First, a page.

For me to get a rapport of that kind,  I had to let a little bit of my personal past out to them as well. But what happens when you do this is that you start to connect with people and the people you connect with the most are the ones you deal with almost on a daily basis – which are the one you get to arrest on a regular basis! You start to really sympathize with most of them because you start finding out that they are the way they are today because of what happened to them in the past.

I found out that some of them had parents that were alcoholics or only one parent who was an alcoholic and sometimes would roam the streets at 2-3 o’clock in the morning at 6-7 years of age so they wouldn’t see the dad, or boyfriend beat up on their moms. Or that some of them had been sexually assaulted by a parent, an uncle or even grandparents as young as three years of age. A lot of social problems resulted in young kids growing up with having to deal with traumatic events when they were very young . I think some of them wanted a different life but growing up just didn’t know where to turn to for help.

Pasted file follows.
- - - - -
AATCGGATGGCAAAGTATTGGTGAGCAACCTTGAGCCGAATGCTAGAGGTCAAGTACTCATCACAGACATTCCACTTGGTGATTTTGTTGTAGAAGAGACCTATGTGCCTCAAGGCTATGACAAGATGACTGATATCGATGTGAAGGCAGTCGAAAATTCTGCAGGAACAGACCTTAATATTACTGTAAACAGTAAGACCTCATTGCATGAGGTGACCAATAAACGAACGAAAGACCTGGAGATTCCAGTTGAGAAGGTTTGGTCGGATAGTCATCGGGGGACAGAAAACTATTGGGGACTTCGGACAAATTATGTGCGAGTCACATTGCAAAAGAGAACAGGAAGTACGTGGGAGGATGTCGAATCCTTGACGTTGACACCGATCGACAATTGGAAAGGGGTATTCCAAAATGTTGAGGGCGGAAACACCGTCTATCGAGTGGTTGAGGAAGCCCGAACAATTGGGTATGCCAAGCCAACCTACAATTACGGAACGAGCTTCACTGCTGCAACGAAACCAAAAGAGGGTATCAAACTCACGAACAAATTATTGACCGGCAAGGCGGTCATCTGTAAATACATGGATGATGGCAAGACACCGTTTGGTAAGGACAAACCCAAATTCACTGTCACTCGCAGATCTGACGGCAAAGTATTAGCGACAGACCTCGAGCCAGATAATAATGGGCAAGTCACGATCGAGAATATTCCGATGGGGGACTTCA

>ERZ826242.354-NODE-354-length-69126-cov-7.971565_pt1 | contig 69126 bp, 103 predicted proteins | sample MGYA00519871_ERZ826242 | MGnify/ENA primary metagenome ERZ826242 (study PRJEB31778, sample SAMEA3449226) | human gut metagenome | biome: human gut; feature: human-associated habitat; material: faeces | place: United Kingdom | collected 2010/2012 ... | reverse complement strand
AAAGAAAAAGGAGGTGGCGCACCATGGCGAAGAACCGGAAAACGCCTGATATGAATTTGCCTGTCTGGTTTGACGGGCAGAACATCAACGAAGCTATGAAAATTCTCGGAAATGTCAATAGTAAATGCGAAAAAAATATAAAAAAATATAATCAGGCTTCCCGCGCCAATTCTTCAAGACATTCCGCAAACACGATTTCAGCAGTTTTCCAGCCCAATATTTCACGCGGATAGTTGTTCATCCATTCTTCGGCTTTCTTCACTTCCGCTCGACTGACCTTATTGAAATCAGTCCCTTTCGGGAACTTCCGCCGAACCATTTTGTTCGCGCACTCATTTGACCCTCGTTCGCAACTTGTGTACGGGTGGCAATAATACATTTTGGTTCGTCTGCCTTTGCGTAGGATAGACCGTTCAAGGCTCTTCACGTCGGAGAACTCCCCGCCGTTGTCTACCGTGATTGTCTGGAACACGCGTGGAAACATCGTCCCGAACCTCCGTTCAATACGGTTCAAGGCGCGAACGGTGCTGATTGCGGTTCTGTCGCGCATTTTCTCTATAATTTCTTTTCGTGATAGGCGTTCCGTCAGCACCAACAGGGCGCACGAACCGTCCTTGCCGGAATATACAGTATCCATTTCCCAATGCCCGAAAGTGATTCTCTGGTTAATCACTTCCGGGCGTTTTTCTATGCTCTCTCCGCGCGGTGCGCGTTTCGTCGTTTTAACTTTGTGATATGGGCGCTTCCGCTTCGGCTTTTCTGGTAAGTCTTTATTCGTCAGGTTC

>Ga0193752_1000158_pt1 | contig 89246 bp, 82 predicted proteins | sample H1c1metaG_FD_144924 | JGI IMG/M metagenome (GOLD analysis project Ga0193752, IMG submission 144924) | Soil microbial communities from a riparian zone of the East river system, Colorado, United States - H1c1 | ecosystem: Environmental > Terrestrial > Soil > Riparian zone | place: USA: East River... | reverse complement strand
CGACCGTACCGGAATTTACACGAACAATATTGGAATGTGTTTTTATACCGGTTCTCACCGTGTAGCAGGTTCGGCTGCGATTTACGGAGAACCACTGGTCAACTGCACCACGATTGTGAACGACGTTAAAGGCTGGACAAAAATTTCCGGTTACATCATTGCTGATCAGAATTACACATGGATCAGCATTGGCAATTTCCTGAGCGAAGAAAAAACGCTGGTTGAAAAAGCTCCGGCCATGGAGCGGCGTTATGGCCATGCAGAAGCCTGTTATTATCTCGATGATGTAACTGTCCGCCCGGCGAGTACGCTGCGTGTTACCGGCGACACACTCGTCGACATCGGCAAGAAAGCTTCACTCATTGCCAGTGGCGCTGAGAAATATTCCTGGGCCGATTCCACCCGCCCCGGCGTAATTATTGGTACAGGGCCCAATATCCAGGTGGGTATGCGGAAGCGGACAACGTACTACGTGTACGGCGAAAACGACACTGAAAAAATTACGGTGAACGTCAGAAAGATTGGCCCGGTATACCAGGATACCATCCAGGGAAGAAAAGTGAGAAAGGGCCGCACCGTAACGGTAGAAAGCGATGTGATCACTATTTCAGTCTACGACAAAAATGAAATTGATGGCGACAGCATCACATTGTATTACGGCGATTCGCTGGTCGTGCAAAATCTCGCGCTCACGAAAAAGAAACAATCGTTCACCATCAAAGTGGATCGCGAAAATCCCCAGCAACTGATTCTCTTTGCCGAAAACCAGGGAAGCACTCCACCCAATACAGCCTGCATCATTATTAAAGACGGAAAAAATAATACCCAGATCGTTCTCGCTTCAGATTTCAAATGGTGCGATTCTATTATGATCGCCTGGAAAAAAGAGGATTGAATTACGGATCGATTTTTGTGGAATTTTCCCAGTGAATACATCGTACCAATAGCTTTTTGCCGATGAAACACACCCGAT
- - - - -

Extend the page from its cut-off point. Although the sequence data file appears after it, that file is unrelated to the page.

Those became what I call today my “robot years.”

Some of these people I got to connect at a close level ended up committing suicide, including two hockey players I had coached a few years before. That really took a toll on my mental health, although I didn’t realize it at the time. Dealing with these types of situations after awhile, those became what I call today my “robot years.” I would actually go to certain calls and it would be like I was on automatic. I would not care at all about a break-and-enter with minor value stolen. I would take notes, make believe that I was concerned, and then leave and write my report and on to the next call.

I had built a wall so well that I was forgetting what it was like to live life like a regular human being.